Mr Ackman is enjoying a big turnround in his fortunes after four consecutive years of losses that included bad bets on pharmaceuticals group Valeant and a bet against nutritional supplement seller Herbalife. His gain of around 65 per cent this year makes his Pershing Square fund one of the world’s top-performing hedge funds. Laurence Fletcher
Carnival Corporation, cruise operator
When surging coronavirus cases forced the Diamond Princess cruise ship into quarantine in February, it provided one of the first clear signs that Covid-19 was a problem beyond China’s borders. Carnival Corporation, the vessel’s owner, soon became one of the earliest corporate casualties of the coronavirus crisis.
And yet just two months later, Carnival raised more than $6.5bn in debt and equity, demonstrating just how much the Federal Reserve had underpinned capital markets. A $4bn bond backed by the company’s cruise ships set a template that corporate America soon followed: pledging prized assets to unlock funding.
Carnival encapsulated a year in which companies facing near-complete collapses in revenue could still raise billions of dollars in financing. It was at the forefront of many capital markets trends, from convertible bonds to post-vaccine announcement equity raises. And by November Carnival could once again borrow without pledging its assets, capping off a year in which it raised more than $16bn from debt and equity markets. Robert Smith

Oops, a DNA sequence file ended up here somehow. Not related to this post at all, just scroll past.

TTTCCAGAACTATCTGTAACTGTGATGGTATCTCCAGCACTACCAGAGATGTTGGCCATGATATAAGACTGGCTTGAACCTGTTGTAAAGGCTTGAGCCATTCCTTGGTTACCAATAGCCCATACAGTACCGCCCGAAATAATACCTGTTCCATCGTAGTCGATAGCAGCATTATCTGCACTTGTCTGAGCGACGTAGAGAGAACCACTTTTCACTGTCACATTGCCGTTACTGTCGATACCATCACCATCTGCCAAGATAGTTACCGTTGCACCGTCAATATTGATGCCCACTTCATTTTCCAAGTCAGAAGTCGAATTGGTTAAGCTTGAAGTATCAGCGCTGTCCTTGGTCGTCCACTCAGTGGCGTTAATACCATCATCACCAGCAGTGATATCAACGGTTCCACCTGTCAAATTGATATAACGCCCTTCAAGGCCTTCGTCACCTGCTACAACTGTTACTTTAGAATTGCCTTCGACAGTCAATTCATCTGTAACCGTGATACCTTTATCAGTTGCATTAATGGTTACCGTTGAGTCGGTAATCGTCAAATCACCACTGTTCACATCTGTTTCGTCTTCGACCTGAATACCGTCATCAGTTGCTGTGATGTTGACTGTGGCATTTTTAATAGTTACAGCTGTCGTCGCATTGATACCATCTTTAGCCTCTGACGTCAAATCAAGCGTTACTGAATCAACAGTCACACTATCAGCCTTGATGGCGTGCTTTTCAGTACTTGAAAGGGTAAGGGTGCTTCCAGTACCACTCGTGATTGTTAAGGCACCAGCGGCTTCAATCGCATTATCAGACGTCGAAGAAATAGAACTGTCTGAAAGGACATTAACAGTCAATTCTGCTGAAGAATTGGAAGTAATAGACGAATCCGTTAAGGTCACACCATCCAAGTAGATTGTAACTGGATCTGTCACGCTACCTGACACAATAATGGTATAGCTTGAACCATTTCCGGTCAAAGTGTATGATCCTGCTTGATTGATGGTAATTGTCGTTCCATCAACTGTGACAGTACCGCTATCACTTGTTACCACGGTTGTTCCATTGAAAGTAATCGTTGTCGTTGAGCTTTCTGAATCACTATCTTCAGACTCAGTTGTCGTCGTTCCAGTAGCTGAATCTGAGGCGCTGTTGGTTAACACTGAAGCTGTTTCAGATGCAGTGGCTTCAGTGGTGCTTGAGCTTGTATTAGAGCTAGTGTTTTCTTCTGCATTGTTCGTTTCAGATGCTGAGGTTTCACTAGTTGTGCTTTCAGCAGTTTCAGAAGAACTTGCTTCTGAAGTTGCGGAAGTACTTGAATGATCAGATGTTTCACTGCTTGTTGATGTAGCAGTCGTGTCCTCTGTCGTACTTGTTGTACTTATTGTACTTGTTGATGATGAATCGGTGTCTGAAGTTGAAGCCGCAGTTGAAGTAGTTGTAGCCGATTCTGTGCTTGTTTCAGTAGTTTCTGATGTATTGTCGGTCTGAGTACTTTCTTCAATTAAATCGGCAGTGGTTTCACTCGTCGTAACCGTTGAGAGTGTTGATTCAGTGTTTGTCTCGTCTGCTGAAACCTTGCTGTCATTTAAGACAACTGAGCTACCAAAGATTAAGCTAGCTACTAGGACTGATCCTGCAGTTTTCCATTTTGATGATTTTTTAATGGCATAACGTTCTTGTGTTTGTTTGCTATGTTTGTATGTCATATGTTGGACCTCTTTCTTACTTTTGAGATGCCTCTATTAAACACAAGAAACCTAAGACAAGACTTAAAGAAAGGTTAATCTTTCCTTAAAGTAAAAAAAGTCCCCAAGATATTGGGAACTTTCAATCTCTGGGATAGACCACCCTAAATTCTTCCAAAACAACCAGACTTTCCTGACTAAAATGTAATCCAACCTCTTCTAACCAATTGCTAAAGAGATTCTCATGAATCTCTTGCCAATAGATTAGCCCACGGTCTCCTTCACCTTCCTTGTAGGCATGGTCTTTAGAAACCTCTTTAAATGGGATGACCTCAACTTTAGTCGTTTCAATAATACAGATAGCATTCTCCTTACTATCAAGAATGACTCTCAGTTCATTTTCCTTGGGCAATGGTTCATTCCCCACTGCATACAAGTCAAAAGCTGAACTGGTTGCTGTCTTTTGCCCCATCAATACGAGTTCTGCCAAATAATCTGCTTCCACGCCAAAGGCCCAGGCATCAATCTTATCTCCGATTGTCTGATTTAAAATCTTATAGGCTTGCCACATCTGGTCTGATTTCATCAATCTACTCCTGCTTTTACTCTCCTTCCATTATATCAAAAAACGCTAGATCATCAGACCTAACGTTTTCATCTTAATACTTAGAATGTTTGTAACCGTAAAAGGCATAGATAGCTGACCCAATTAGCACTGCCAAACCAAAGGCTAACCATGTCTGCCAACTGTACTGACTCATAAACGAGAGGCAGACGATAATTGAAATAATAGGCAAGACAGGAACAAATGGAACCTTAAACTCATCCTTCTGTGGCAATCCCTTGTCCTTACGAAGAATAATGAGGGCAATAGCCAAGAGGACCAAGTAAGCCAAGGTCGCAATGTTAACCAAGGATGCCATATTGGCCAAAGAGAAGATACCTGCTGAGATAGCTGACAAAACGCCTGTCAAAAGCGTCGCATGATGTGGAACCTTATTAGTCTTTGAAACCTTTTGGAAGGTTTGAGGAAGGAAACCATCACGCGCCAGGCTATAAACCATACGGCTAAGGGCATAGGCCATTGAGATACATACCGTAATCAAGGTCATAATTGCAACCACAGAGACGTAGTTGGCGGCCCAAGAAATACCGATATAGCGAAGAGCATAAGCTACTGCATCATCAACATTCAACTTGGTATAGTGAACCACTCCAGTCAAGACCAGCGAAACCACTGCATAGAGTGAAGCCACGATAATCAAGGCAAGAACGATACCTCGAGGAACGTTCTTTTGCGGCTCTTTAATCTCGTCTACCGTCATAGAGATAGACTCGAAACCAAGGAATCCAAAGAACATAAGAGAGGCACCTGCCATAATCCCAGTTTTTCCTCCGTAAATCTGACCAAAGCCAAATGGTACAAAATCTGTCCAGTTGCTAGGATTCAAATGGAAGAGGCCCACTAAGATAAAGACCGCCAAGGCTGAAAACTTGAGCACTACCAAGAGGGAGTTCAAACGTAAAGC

Prince Abdulaziz bin Salman, Saudi Arabia energy minister
The role of the Saudi Arabian energy minister is generally pretty straightforward: corral Opec and allies like Russia to assist you in managing oil supplies, keeping prices just high enough without overheating.
But when diplomacy fails, what option do you have to respond?
In March Prince Abdulaziz bin Salman, the half-brother of Crown Prince Mohammed bin Salman, decided to show allies and rivals alike. When Russia baulked at further production cuts in the early stages of the pandemic, Prince Abdulaziz led Saudi Arabia in launching an all-out price war that hammered the oil market even before lockdowns really started to slash oil demand.
Brent crude did not so much fall as implode, losing 24 per cent in just one session and continuing to slide for the next six weeks.
It ultimately took an intervention from US president Donald Trump, fearing for the future of the US oil industry, to get Prince Abdulaziz to change course. In April a deal was agreed for the largest ever production cut. But was Prince Abdulaziz’s price war a sign of things to come? David Sheppard